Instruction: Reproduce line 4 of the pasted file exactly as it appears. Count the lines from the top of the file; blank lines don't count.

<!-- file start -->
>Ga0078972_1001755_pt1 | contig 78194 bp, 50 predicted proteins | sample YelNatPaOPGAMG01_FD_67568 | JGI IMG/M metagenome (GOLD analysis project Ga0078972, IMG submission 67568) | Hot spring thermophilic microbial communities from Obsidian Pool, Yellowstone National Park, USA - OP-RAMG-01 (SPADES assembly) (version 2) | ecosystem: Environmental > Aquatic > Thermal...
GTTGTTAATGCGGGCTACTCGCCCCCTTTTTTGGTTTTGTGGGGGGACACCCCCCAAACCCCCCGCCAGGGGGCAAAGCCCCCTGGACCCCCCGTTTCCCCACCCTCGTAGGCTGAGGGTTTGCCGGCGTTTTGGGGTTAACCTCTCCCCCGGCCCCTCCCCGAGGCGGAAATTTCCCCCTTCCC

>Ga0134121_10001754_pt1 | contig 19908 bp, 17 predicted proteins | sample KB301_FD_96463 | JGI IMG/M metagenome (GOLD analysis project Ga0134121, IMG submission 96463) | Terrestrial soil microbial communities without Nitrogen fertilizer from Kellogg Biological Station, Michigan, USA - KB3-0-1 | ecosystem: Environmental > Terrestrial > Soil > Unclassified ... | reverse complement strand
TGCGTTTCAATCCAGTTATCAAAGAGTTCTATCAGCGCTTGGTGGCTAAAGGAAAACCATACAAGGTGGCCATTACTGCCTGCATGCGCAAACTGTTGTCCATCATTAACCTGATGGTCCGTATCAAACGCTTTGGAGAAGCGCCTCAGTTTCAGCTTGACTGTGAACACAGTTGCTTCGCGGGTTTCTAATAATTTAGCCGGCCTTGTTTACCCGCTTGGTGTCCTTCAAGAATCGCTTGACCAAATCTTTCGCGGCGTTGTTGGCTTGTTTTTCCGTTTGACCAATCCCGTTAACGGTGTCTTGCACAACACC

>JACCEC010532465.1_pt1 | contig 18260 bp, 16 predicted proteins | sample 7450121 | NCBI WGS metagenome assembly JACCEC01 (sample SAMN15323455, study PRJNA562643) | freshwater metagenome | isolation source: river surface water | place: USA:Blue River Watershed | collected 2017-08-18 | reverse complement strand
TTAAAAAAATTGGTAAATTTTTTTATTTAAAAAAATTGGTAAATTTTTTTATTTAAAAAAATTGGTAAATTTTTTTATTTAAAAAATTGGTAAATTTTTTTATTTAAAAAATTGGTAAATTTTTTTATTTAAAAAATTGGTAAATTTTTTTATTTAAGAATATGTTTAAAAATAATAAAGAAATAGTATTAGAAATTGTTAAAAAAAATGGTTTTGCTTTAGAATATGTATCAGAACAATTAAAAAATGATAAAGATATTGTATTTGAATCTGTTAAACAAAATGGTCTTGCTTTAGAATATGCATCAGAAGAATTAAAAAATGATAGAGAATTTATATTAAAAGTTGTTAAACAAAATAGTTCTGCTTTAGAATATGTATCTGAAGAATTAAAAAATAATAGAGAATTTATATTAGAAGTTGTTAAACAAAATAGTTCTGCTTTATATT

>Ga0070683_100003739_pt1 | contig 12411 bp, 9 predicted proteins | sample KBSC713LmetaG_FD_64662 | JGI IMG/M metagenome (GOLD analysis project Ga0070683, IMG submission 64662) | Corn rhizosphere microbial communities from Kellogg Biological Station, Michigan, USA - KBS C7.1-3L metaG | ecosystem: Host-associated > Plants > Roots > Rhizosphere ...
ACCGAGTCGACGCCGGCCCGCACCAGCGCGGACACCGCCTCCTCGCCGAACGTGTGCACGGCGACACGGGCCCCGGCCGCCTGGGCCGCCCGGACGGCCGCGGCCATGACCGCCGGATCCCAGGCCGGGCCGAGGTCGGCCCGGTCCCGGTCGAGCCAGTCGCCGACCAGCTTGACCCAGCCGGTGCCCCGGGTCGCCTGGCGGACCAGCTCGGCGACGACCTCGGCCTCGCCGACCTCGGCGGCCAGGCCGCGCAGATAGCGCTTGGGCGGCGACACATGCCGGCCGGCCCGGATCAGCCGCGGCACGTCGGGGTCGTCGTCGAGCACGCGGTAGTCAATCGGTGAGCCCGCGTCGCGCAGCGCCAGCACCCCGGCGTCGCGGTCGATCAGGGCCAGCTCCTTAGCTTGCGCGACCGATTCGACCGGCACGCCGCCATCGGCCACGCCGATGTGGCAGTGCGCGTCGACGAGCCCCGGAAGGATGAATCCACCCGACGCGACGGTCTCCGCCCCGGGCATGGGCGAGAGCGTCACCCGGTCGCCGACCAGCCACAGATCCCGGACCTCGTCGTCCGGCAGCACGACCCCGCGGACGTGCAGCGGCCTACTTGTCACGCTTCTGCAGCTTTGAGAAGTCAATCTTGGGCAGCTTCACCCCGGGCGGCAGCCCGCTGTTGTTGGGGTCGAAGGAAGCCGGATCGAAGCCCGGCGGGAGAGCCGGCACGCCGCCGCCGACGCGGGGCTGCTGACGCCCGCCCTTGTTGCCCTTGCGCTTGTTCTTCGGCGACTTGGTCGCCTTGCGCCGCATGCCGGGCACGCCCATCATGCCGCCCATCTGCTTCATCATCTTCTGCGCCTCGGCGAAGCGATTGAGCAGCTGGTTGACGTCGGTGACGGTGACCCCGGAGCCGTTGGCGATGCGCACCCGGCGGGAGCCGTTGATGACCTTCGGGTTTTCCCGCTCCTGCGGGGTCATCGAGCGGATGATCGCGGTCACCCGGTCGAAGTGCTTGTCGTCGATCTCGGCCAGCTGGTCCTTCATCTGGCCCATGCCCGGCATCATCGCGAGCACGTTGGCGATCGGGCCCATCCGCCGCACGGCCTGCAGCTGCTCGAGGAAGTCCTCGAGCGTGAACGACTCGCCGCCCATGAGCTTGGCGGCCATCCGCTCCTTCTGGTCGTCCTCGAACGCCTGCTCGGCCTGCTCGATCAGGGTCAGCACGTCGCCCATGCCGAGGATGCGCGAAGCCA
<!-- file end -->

TGCGTTTCAATCCAGTTATCAAAGAGTTCTATCAGCGCTTGGTGGCTAAAGGAAAACCATACAAGGTGGCCATTACTGCCTGCATGCGCAAACTGTTGTCCATCATTAACCTGATGGTCCGTATCAAACGCTTTGGAGAAGCGCCTCAGTTTCAGCTTGACTGTGAACACAGTTGCTTCGCGGGTTTCTAATAATTTAGCCGGCCTTGTTTACCCGCTTGGTGTCCTTCAAGAATCGCTTGACCAAATCTTTCGCGGCGTTGTTGGCTTGTTTTTCCGTTTGACCAATCCCGTTAACGGTGTCTTGCACAACACC